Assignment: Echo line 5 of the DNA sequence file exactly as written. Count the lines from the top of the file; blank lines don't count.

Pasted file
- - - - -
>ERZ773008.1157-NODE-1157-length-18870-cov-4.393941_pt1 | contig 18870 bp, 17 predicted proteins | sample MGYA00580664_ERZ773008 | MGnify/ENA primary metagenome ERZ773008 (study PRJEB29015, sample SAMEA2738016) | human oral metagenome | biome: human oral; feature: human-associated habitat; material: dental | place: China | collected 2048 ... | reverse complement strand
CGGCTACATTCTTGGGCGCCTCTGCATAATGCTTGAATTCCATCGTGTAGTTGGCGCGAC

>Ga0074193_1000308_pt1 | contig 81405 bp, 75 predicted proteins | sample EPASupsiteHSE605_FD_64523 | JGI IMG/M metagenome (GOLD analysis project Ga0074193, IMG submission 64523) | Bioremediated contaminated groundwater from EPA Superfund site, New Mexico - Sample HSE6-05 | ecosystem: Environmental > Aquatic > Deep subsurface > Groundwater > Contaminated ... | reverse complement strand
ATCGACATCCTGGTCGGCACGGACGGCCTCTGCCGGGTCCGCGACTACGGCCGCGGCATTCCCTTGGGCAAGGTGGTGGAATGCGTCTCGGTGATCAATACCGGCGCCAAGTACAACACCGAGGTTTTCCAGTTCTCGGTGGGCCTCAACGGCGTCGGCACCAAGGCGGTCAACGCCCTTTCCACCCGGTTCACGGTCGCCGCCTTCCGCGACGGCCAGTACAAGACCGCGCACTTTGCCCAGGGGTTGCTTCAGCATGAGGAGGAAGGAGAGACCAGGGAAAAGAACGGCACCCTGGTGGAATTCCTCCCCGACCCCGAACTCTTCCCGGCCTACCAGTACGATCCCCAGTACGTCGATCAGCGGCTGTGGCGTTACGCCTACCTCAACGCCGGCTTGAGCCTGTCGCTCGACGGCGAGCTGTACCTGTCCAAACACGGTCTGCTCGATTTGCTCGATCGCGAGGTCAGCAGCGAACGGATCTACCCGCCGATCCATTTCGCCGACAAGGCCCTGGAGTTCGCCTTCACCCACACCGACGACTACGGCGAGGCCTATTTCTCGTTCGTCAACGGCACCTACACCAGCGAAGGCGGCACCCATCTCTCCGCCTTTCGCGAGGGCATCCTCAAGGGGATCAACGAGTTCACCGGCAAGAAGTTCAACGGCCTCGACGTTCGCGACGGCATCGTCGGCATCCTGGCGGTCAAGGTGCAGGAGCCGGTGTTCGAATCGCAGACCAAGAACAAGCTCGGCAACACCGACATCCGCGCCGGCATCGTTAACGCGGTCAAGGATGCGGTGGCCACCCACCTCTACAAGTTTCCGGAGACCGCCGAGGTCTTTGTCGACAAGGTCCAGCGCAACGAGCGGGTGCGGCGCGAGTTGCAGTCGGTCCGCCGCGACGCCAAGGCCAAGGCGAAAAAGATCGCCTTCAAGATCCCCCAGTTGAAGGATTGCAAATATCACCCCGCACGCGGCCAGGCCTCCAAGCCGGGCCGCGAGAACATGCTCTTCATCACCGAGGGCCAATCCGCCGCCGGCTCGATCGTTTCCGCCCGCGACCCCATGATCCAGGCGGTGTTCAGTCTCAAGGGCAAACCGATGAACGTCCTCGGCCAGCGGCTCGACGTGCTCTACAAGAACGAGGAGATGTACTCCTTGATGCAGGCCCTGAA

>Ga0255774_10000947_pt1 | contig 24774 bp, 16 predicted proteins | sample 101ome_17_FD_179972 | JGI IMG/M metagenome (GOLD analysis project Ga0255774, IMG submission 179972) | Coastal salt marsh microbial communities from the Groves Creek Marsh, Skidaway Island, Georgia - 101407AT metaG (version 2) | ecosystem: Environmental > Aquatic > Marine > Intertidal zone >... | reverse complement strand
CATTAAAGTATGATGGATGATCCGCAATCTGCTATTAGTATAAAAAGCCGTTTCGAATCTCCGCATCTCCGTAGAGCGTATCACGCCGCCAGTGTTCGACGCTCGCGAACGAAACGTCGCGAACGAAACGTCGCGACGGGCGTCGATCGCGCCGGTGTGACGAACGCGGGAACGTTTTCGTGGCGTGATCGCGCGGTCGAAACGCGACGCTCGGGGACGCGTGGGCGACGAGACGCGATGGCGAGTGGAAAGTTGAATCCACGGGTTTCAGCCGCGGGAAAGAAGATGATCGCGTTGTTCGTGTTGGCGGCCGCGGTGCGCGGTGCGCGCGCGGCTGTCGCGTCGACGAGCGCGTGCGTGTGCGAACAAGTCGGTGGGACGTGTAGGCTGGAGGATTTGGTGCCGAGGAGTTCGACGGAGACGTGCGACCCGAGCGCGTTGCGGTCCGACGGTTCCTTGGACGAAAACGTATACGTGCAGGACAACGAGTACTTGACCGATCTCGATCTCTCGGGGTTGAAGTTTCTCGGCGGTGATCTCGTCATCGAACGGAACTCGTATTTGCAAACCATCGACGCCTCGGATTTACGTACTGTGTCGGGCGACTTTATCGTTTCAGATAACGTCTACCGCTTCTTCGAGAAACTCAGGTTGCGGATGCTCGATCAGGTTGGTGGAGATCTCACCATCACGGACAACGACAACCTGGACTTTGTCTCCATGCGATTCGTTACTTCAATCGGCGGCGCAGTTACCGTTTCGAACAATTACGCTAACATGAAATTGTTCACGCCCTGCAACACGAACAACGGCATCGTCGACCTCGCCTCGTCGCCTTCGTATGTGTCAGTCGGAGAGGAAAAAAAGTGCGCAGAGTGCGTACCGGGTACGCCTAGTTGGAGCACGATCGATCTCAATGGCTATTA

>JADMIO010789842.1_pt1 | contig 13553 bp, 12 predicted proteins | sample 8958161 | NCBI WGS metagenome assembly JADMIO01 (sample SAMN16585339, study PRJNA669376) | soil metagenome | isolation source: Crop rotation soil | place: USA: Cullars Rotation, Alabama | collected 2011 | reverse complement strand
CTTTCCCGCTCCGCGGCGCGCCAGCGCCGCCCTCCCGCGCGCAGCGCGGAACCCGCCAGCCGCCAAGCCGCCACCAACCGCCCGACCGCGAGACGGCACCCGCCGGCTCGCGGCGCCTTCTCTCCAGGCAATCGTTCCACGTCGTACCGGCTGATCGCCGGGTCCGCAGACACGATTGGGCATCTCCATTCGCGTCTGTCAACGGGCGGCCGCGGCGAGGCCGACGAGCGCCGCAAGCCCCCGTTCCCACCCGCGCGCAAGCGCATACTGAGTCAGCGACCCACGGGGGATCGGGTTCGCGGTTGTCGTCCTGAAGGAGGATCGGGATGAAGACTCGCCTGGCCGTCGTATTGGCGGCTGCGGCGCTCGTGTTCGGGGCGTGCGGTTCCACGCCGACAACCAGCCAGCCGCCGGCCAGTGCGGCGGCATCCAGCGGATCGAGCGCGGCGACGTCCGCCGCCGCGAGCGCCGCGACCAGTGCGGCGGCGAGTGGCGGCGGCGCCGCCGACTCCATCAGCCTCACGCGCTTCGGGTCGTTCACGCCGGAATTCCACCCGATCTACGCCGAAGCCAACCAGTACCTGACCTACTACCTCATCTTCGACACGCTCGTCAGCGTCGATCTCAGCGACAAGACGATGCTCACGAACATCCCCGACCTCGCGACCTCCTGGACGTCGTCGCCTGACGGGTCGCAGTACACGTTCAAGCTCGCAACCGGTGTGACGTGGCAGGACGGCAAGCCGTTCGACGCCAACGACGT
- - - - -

>Ga0255774_10000947_pt1 | contig 24774 bp, 16 predicted proteins | sample 101ome_17_FD_179972 | JGI IMG/M metagenome (GOLD analysis project Ga0255774, IMG submission 179972) | Coastal salt marsh microbial communities from the Groves Creek Marsh, Skidaway Island, Georgia - 101407AT metaG (version 2) | ecosystem: Environmental > Aquatic > Marine > Intertidal zone >... | reverse complement strand